There are fears that, having survived half a century of war, the species cannot cling on for much longer. But Christian Olaciregui, Head of Biology and Conservation at the Barranquilla Botanical and Zoological Foundation, is determined to make sure that Crax alberti’s extinction is not one of the prices Colombia pays for peace. With colleagues, he is developing a national action plan to save the species.
Olaciregui says the Blue-billed Curassow should benefit from the creation, planned for 2018, of a new national park in the Serranía de San Lucas. But he is also eyeing other sites in northern Colombia, where captive-born birds may soon roam. If these sites have the right resources and if the local communities support conservation, the next challenge will be raising birds to release.
There are just 27 Blue-billed Curassows in Colombian zoos, and Olaciregui says most of the females are old and only one male is actively breeding. “We still have to work a lot on breeding,” he says. But that work passed an important milestone when, in 2014, Colombia’s National Aviary became the country’s first institution to breed Crax alberti in captivity. Now three years old, the nine offspring should be ready to reproduce soon.
With this boost to the captive breeding program, Olaciregui hopes reintroduction could begin in three to five years. It will be a critical period for Crax alberti, as Colombia manages the return of displaced people to rural areas and works towards its goal of ending the loss of its natural forests by 2030.
Under the peace deal, former FARC guerrillas will retrain as forest guardians or may find other jobs in conservation, perhaps playing new roles in the story of Crax alberti. There is also huge potential for a birdwatching boom to foster a lucrative eco-tourism industry in post-conflict areas, according to research published in October 2017.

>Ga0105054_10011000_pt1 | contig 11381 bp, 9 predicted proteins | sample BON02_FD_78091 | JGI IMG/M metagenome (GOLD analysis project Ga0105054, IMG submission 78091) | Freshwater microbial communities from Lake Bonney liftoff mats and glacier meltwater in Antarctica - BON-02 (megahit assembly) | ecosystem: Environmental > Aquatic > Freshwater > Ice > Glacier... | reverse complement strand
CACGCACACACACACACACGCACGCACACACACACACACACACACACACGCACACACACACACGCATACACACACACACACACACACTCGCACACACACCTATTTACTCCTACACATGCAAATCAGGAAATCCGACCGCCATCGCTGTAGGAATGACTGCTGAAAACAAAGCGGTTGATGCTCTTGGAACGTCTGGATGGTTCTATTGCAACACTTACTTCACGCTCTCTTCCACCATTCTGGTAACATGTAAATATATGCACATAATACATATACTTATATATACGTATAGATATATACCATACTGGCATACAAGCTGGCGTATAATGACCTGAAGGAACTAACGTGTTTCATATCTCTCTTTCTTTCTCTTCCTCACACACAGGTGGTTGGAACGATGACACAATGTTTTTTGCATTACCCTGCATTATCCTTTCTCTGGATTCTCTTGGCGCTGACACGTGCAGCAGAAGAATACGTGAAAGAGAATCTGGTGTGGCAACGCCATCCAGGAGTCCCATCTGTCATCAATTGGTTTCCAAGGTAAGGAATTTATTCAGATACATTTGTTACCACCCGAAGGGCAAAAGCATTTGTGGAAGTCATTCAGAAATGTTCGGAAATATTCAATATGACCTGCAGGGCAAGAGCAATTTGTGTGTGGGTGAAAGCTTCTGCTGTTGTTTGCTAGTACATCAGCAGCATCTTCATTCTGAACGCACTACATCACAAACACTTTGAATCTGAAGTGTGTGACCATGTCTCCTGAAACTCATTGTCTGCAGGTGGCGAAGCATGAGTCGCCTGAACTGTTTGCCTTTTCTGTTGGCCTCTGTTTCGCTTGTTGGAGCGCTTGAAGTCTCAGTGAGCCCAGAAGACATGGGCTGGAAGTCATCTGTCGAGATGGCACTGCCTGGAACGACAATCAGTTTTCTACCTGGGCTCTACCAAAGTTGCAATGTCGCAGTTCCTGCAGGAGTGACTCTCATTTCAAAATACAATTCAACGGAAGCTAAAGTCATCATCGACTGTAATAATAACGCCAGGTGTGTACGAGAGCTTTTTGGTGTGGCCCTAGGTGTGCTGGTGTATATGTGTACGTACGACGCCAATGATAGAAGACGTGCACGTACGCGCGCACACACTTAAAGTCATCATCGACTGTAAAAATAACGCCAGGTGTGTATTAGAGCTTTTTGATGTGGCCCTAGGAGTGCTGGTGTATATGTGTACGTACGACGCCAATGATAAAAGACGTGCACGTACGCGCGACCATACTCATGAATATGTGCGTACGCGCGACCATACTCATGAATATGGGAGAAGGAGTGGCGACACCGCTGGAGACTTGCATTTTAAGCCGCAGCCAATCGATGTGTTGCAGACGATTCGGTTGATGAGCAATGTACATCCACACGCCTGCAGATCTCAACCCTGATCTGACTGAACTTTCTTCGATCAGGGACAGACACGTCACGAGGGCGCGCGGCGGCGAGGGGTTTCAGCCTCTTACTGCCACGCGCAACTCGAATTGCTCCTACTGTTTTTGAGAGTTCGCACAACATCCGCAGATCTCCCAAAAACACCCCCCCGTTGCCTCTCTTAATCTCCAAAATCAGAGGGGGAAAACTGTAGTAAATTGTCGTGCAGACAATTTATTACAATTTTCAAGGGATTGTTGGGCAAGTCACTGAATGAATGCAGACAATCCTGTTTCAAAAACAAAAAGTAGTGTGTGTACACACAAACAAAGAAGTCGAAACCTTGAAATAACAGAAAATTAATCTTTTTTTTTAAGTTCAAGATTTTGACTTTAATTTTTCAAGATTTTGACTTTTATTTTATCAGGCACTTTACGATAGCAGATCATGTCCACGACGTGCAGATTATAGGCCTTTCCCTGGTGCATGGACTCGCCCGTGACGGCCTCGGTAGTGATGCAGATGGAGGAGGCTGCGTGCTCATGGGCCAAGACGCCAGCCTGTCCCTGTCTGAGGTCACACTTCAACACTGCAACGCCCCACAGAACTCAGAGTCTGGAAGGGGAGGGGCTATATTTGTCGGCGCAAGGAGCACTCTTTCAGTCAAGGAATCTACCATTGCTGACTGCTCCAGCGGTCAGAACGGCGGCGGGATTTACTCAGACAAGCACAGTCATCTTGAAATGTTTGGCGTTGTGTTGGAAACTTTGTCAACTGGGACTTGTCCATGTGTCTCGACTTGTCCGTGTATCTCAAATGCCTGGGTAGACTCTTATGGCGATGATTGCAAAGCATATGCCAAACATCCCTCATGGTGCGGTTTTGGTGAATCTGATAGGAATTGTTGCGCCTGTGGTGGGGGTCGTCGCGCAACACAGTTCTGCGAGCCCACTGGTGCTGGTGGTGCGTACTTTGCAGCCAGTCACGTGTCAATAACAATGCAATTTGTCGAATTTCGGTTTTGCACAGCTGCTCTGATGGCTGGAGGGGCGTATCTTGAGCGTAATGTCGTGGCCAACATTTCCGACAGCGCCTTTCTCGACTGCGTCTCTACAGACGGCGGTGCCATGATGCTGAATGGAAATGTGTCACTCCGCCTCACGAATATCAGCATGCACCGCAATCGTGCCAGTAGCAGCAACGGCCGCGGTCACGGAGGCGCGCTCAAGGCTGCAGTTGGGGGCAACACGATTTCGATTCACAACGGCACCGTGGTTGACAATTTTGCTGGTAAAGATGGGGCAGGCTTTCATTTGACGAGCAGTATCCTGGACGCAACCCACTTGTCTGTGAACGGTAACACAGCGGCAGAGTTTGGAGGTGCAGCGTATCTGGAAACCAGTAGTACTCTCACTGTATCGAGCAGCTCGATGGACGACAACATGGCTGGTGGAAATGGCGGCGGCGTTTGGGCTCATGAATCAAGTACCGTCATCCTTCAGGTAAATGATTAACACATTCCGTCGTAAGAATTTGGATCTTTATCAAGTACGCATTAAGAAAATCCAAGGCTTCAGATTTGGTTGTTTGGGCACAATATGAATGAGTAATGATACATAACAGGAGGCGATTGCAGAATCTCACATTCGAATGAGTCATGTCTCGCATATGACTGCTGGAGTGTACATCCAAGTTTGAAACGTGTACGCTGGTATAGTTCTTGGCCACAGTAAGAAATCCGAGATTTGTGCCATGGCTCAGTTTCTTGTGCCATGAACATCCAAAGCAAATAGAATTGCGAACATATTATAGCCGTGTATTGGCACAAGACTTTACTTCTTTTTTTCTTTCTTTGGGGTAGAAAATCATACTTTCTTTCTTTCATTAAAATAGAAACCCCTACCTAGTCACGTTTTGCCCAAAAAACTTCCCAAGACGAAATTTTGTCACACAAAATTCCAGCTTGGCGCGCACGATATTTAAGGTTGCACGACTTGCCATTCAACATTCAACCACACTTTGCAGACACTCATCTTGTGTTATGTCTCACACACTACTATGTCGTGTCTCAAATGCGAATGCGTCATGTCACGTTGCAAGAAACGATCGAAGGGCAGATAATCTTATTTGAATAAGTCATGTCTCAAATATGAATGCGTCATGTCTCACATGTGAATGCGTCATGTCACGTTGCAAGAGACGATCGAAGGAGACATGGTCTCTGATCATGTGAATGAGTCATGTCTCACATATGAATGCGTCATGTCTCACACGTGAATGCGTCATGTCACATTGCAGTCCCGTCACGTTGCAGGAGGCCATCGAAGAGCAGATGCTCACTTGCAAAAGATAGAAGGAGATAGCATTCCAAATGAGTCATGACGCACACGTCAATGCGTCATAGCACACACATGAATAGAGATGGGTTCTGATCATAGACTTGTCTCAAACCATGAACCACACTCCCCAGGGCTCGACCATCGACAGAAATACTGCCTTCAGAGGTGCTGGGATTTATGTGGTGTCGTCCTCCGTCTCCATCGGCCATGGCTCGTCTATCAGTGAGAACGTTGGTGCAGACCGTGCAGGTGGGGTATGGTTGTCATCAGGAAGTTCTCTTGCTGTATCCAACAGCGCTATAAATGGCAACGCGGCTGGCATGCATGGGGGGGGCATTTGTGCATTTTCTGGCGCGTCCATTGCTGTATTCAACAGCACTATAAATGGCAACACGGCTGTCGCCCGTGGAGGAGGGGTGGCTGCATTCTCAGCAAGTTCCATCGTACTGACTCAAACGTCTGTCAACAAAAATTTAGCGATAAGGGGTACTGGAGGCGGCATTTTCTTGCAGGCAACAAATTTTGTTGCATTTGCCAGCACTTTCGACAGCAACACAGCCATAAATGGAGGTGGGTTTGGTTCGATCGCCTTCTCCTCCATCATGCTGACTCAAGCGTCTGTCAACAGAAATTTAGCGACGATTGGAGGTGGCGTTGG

“Crax alberti’s rarity and the fact it is found nowhere else on Earth mean it is highly-valued by birdwatchers,” says lead author Natalia Ocampo-Peñuela. “Many would go to great lengths to see this bird. Its presence would definitely spark the creation of birding lodges and jobs for guides.”
The bird’s beauty has long drawn admirers. Generations before hunters gathered the birds that bred in Colombia’s National Aviary, two wild-caught Blue-billed Curassows ended up in England, in the private zoo of the 13th Lord Derby. It was these birds that the collection’s curator, Louis Fraser, described when he named the species Crax alberti in 1850.
Within a year, Lord Derby had died and his animals were put up for auction. They included 70 passenger pigeons, a species that went extinct in 1914, and four Carolina parakeets, which went extinct four years later.
If Crax alberti avoids joining them on the list of lost birds, it will be because Colombia has found a way to balance economic development with conservation. The Blue-billed Curassow has a second chance to bring light into people’s lives. This time it might avoid getting burned.
This article was first published by Mongabay.com on 1 November 2017